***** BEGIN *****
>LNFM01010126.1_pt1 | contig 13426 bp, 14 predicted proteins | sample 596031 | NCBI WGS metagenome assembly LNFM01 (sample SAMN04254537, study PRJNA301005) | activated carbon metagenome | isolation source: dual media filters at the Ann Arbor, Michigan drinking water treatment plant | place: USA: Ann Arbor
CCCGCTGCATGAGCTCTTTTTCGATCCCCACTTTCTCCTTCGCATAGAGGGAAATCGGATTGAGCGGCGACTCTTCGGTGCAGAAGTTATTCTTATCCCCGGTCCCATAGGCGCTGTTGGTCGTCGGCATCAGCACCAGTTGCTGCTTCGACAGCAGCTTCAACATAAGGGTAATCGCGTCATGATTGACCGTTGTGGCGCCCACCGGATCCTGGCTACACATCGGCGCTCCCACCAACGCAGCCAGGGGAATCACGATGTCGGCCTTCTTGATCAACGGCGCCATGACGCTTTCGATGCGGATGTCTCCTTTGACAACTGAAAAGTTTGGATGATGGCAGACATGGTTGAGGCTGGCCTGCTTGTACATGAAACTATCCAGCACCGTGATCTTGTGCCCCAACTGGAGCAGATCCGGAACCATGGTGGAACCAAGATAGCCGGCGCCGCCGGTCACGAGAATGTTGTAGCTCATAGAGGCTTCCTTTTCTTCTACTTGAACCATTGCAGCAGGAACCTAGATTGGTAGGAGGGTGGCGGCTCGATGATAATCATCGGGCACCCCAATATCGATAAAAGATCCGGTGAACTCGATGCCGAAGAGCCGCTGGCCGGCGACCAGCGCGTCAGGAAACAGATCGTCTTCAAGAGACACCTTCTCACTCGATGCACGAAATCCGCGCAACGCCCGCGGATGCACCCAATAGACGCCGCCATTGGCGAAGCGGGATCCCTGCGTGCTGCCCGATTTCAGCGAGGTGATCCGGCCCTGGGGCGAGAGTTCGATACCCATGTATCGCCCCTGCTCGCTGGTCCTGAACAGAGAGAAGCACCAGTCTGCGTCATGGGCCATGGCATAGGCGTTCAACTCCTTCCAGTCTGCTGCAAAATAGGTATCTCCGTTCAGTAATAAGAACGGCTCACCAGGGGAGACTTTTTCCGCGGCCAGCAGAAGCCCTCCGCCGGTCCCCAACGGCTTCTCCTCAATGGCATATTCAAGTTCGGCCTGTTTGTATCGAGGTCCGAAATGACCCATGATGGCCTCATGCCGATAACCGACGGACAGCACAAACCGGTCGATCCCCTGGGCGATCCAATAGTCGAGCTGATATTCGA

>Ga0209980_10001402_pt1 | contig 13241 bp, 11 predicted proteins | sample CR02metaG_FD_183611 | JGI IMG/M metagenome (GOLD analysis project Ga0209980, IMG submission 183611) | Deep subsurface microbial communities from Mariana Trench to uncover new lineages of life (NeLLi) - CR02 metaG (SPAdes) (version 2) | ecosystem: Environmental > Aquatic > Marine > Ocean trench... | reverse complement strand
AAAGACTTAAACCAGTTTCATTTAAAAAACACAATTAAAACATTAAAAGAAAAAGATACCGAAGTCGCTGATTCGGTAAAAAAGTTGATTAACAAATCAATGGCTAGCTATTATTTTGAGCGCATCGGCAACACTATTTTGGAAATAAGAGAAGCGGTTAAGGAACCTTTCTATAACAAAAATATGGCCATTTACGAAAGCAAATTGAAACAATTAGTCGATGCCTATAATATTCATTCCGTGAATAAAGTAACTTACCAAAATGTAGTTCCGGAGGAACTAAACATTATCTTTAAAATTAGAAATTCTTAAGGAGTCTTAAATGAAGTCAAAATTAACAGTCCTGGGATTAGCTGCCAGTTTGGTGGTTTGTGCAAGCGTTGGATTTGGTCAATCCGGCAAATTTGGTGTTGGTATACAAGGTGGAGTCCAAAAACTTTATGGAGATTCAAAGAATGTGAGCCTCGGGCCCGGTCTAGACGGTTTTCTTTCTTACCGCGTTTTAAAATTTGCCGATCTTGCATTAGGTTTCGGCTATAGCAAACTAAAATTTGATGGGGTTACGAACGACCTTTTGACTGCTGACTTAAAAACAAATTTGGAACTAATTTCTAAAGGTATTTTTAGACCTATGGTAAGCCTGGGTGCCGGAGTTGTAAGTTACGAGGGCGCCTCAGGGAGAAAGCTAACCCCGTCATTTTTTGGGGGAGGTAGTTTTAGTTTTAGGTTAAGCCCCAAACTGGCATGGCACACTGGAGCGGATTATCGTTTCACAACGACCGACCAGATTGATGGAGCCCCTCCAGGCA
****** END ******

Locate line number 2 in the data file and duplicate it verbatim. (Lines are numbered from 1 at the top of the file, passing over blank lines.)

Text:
CCCGCTGCATGAGCTCTTTTTCGATCCCCACTTTCTCCTTCGCATAGAGGGAAATCGGATTGAGCGGCGACTCTTCGGTGCAGAAGTTATTCTTATCCCCGGTCCCATAGGCGCTGTTGGTCGTCGGCATCAGCACCAGTTGCTGCTTCGACAGCAGCTTCAACATAAGGGTAATCGCGTCATGATTGACCGTTGTGGCGCCCACCGGATCCTGGCTACACATCGGCGCTCCCACCAACGCAGCCAGGGGAATCACGATGTCGGCCTTCTTGATCAACGGCGCCATGACGCTTTCGATGCGGATGTCTCCTTTGACAACTGAAAAGTTTGGATGATGGCAGACATGGTTGAGGCTGGCCTGCTTGTACATGAAACTATCCAGCACCGTGATCTTGTGCCCCAACTGGAGCAGATCCGGAACCATGGTGGAACCAAGATAGCCGGCGCCGCCGGTCACGAGAATGTTGTAGCTCATAGAGGCTTCCTTTTCTTCTACTTGAACCATTGCAGCAGGAACCTAGATTGGTAGGAGGGTGGCGGCTCGATGATAATCATCGGGCACCCCAATATCGATAAAAGATCCGGTGAACTCGATGCCGAAGAGCCGCTGGCCGGCGACCAGCGCGTCAGGAAACAGATCGTCTTCAAGAGACACCTTCTCACTCGATGCACGAAATCCGCGCAACGCCCGCGGATGCACCCAATAGACGCCGCCATTGGCGAAGCGGGATCCCTGCGTGCTGCCCGATTTCAGCGAGGTGATCCGGCCCTGGGGCGAGAGTTCGATACCCATGTATCGCCCCTGCTCGCTGGTCCTGAACAGAGAGAAGCACCAGTCTGCGTCATGGGCCATGGCATAGGCGTTCAACTCCTTCCAGTCTGCTGCAAAATAGGTATCTCCGTTCAGTAATAAGAACGGCTCACCAGGGGAGACTTTTTCCGCGGCCAGCAGAAGCCCTCCGCCGGTCCCCAACGGCTTCTCCTCAATGGCATATTCAAGTTCGGCCTGTTTGTATCGAGGTCCGAAATGACCCATGATGGCCTCATGCCGATAACCGACGGACAGCACAAACCGGTCGATCCCCTGGGCGATCCAATAGTCGAGCTGATATTCGA